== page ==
Ceramic foam inks used to control the structure of 3D printed materials
Harvard and MIT researchers 3D printed lightweight hexagonal and triangular honeycombs with tunable geometry, density, and stiffness using a ceramic foam ink.
Researchers are looking towards nature to help develop a new method to 3D print materials.
A collaboration between the Harvard John A. Paulson School of Engineering and Applied Sciences (SEAS), the Wyss Institute for Biologically Inspired Engineering at Harvard University, and MIT have led researchers to 3D print materials with independently tunable macro-and microscale porosity using a ceramic foam ink.
When first exploring this concept, the team examined the architectural features of a blade of grass, which supports its own weight, can stand up to wind pressure and bounce back after being bent. A blade of grass is able to do these things due to its hollow, tubular macrostructure and porous, cellular microstructure.
The team believes that by replicating these mechanical properties they will be able to fabricate lightweight structural materials, thermal insulation or tissue scaffolds.
The ceramic foam ink being used in the process contains alumina particles, water and air.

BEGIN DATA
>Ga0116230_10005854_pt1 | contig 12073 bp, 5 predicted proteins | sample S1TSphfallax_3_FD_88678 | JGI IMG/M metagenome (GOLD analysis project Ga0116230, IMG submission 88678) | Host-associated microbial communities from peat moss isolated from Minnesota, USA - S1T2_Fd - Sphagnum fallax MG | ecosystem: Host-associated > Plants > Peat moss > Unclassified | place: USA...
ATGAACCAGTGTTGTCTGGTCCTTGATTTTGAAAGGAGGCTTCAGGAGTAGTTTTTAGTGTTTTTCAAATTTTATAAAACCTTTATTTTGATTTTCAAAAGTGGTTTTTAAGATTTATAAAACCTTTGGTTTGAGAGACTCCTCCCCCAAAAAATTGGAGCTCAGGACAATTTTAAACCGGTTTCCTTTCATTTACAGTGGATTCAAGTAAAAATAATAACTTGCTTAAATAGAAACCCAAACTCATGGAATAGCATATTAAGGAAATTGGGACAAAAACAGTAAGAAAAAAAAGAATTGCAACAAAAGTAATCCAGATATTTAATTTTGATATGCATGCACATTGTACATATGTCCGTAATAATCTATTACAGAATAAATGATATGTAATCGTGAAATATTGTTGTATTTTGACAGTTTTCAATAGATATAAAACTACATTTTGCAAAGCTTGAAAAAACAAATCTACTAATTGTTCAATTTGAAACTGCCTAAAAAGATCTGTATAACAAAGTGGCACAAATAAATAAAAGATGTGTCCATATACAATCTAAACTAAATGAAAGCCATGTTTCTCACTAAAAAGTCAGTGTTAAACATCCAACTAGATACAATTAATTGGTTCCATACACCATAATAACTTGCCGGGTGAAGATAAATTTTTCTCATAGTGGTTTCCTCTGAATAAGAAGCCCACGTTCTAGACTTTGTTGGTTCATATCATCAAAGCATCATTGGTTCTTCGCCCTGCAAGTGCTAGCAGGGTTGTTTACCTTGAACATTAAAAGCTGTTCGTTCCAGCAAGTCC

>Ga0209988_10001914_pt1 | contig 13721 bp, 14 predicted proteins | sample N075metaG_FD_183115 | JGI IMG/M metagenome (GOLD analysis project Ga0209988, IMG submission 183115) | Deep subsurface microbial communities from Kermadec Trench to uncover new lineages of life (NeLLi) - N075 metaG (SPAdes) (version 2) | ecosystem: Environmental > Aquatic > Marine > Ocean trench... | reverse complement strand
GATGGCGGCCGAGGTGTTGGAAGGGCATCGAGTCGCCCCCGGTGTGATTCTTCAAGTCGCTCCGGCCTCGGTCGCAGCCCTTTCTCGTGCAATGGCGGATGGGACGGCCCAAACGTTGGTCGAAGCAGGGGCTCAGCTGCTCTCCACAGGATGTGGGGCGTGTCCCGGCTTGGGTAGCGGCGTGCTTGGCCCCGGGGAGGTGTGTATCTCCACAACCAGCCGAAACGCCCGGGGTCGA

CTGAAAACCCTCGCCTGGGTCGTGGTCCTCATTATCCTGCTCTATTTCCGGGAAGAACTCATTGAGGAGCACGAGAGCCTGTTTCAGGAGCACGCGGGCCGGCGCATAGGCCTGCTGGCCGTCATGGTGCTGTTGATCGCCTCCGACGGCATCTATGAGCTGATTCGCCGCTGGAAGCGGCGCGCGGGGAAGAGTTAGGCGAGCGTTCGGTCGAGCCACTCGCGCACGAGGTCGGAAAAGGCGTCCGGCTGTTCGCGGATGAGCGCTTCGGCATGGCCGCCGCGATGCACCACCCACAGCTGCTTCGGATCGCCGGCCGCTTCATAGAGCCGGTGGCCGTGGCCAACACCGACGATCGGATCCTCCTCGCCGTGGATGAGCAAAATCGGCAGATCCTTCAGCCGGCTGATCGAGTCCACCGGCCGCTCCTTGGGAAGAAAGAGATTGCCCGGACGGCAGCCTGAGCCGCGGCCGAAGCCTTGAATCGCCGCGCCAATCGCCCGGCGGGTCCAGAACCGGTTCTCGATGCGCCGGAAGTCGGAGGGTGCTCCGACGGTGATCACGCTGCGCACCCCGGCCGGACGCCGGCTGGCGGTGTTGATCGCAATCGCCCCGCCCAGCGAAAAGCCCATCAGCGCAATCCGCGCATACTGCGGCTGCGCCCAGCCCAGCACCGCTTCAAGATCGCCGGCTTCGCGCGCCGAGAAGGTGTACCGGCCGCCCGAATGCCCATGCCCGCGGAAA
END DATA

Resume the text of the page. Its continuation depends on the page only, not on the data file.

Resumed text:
“Foam inks are interesting because you can digitally pattern cellular microstructures within larger cellular macrostructures,” said Joseph Muth, a graduate student in the Lewis Lab and first author of the paper. “After the ink solidifies, the resulting structure consists of air surrounded by ceramic material on multiple length scales. As you incorporate porosity into the structure, you impart properties that it otherwise would not have.”
“By expanding the compositional space of printable materials, we can produce lightweight structures with exceptional stiffness,” said Jennifer Lewis, Hansjorg Wyss Professor of Biologically Inspired Engineering at SEAS and senior author of the paper. Lewis is also a Core Faculty Member of the Wyss.
The team was able to control the foam’s microstructure by exploring how it deformed on the microscale and tuned the ink’s properties accordingly. They were then able to print lightweight hexagonal and triangular honeycombs, with tunable geometry, density, and stiffness.
This process really enables the best of both worlds. According to Lorna Gibson, the Matoula S. Salapatas Professor of Materials Science and Engineering at the Massachusetts Institute of Technology, who coauthored the paper, “you get the microstructural control with foam processing and global architectural control with printing. Because we’re printing something that already contains a specific microstructure, we don’t have to pattern each individual piece. That allows us to make structures with specific hierarchy in a more controllable way than we could do before.”
The team primarily explored using a single ceramic material for this research; however, printable foam inks can be made from many materials, including other ceramics, metals, and polymers.
The research is published in the Proceedings of the Natural Academy of Science.